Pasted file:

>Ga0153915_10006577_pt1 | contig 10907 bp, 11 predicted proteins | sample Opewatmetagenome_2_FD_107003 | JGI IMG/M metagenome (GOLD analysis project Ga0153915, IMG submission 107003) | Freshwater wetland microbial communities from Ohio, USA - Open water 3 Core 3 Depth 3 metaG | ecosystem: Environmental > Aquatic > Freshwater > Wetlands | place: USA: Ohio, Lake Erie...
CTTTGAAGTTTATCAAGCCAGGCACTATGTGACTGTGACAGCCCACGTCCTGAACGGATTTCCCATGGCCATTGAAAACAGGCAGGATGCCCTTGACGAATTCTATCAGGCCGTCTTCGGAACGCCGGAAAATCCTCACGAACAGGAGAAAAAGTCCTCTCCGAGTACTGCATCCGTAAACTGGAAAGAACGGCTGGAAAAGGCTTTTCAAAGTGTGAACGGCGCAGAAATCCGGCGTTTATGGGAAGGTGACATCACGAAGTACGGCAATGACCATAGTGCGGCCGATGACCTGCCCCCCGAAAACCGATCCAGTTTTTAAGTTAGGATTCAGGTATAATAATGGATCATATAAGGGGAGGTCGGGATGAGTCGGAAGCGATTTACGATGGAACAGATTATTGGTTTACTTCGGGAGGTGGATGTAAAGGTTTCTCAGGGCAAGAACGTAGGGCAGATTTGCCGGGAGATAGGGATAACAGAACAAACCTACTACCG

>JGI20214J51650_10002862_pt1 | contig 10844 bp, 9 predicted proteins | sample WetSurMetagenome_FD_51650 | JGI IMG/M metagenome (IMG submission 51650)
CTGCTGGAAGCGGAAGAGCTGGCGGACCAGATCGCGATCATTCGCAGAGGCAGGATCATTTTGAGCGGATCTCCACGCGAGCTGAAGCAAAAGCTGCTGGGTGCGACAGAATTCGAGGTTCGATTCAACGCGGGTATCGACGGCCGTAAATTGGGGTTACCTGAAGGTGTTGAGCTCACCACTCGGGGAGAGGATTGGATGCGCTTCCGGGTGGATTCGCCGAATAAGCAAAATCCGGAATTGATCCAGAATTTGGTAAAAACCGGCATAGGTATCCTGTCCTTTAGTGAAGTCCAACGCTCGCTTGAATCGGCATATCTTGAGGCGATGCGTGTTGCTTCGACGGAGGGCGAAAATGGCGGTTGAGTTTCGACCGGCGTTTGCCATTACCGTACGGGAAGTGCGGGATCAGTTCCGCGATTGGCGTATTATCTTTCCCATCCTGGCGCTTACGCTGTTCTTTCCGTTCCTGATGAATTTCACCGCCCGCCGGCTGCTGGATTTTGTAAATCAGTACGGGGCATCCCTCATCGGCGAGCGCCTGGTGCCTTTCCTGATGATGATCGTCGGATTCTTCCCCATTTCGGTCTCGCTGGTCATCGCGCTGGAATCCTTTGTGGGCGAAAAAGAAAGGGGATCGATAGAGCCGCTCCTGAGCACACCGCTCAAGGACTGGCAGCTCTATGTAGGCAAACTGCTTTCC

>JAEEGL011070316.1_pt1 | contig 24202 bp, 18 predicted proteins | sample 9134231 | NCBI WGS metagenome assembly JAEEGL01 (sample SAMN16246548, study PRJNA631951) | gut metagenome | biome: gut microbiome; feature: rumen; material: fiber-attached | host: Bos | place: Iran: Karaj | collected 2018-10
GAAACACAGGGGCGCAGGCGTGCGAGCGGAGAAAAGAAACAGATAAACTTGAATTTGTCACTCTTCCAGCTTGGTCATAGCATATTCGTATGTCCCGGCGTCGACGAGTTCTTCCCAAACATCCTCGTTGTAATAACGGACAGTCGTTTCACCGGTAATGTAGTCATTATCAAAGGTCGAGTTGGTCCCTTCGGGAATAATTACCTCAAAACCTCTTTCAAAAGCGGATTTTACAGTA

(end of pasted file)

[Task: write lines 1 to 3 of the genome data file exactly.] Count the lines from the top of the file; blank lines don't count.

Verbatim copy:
>Ga0153915_10006577_pt1 | contig 10907 bp, 11 predicted proteins | sample Opewatmetagenome_2_FD_107003 | JGI IMG/M metagenome (GOLD analysis project Ga0153915, IMG submission 107003) | Freshwater wetland microbial communities from Ohio, USA - Open water 3 Core 3 Depth 3 metaG | ecosystem: Environmental > Aquatic > Freshwater > Wetlands | place: USA: Ohio, Lake Erie...
CTTTGAAGTTTATCAAGCCAGGCACTATGTGACTGTGACAGCCCACGTCCTGAACGGATTTCCCATGGCCATTGAAAACAGGCAGGATGCCCTTGACGAATTCTATCAGGCCGTCTTCGGAACGCCGGAAAATCCTCACGAACAGGAGAAAAAGTCCTCTCCGAGTACTGCATCCGTAAACTGGAAAGAACGGCTGGAAAAGGCTTTTCAAAGTGTGAACGGCGCAGAAATCCGGCGTTTATGGGAAGGTGACATCACGAAGTACGGCAATGACCATAGTGCGGCCGATGACCTGCCCCCCGAAAACCGATCCAGTTTTTAAGTTAGGATTCAGGTATAATAATGGATCATATAAGGGGAGGTCGGGATGAGTCGGAAGCGATTTACGATGGAACAGATTATTGGTTTACTTCGGGAGGTGGATGTAAAGGTTTCTCAGGGCAAGAACGTAGGGCAGATTTGCCGGGAGATAGGGATAACAGAACAAACCTACTACCG

>JGI20214J51650_10002862_pt1 | contig 10844 bp, 9 predicted proteins | sample WetSurMetagenome_FD_51650 | JGI IMG/M metagenome (IMG submission 51650)